Abstract Content (up to 300 words recommended)
In HERDSA 2014 Hasan, Ramaprasad, and Singai (http://ssrn.com/abstract=2464523) proposed ontology mapping as a method to study higher education systems systematically and systemically. They discussed its use to analyse the emphases of higher education systems and manage them strategically. It can be used to synthesize extant data from multiple sources to visualize the ‘big picture’ of the state-of-the-aspiration of the system, and analyse the ‘bright’, ‘light’, and ‘blind/blank’ spots within it. Higher Education strategies and public policies can then be directed at managing these emphases. They illustrated the method with their study of the higher education system in Karnataka, India.
In HERDSA 2015 we propose to discuss how the method can help to navigate the uncertain and complex domain of higher education to deliver learning for life and work, using data from Chile and contrasting it with Karnataka.
We (including one of the authors of the Karnataka study) have replicated the study in Chile. The number of universities in Chile is almost the same as the number of universities and university-like institutions in the Karnataka study. However, the two contexts are very different. The Chilean Government had decided to reform the educational system; it is discussing the main goals of the new system. However, the discussion is being primarily focused on whether or not an institution is operated for profit. We proposed that an ontological map of Chilean universities and its comparison with another benchmark (the map of Karnataka) could help introduce other relevant elements and criteria into the discussion.
The contrasts between Chile and Karnataka will be insightful. The origins and the environments of higher education systems in the two countries are very different. Their challenges for delivering learning for life and work are very different because of the differences in demography, geography, economy, language, sociology, and culture. We argue that ontology mapping can provide an excellent foundation for developing evidence-based strategies for higher education systems to navigate the uncertainty and complexity of their environment, and to transform themselves.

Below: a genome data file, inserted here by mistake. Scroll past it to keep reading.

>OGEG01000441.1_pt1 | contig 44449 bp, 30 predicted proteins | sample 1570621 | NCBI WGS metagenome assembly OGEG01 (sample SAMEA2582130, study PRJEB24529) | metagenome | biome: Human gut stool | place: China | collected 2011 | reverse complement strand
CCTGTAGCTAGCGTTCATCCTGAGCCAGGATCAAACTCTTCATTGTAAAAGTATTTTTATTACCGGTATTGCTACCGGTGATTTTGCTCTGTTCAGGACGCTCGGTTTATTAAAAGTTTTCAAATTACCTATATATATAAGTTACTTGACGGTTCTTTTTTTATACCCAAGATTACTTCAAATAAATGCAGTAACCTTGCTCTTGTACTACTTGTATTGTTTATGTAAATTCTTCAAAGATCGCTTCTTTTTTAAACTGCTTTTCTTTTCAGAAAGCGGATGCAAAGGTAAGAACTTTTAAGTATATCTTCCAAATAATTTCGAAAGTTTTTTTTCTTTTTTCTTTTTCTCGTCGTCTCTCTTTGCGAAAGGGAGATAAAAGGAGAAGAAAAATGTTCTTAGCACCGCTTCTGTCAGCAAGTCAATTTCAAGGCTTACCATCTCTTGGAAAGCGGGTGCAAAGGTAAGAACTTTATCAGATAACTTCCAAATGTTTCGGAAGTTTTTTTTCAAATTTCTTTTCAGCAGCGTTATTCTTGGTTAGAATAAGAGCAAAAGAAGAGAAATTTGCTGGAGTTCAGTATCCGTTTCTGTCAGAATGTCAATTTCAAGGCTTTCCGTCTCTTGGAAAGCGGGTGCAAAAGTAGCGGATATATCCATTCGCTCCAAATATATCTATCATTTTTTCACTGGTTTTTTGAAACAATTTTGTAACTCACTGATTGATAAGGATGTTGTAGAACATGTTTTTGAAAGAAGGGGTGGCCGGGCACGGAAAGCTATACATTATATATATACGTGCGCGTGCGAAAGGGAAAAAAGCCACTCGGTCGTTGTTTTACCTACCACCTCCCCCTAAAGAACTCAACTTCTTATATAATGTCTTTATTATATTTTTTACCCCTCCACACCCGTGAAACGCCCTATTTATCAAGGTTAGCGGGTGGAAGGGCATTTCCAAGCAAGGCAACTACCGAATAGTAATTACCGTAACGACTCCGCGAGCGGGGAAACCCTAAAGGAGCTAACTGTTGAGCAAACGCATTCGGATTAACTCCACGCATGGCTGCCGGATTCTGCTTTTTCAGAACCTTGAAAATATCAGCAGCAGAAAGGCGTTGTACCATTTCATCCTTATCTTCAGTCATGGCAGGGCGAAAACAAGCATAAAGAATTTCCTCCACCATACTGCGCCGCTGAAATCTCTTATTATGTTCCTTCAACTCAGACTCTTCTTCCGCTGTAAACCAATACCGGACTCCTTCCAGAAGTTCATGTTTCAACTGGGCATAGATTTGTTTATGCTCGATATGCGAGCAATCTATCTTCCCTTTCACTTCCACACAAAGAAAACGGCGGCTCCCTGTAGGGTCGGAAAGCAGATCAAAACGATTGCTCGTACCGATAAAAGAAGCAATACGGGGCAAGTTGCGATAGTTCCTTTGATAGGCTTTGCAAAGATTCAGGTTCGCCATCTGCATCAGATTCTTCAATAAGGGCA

Addressing the theme/s of the Conference (up to 200 words recommended)
A higher education system has to have institutions which are highly differentiated but yet tightly integrated – there has to be a purposive unity in its extensive, complex institutional diversity. It has to include universities, colleges, and vocational institutions. These institutions have to be differentiated in their emphasis on research, education and service; their focus on the district, state, country, region, and the world; their specialization in the sciences, professions, vocations, fine arts, humanities, and social sciences; and their effect on the scientific, technical, economic, social, and cultural development. Yet they have to act in concert within and for the development of the society. They have to form a coherent, coordinated, albeit complex system to generate knowledge, store it, propagate and promote it, and apply it to the development of the society. Ontological mapping can reveal the combinatorial complexity of such a system and help navigate it in an uncertain environment.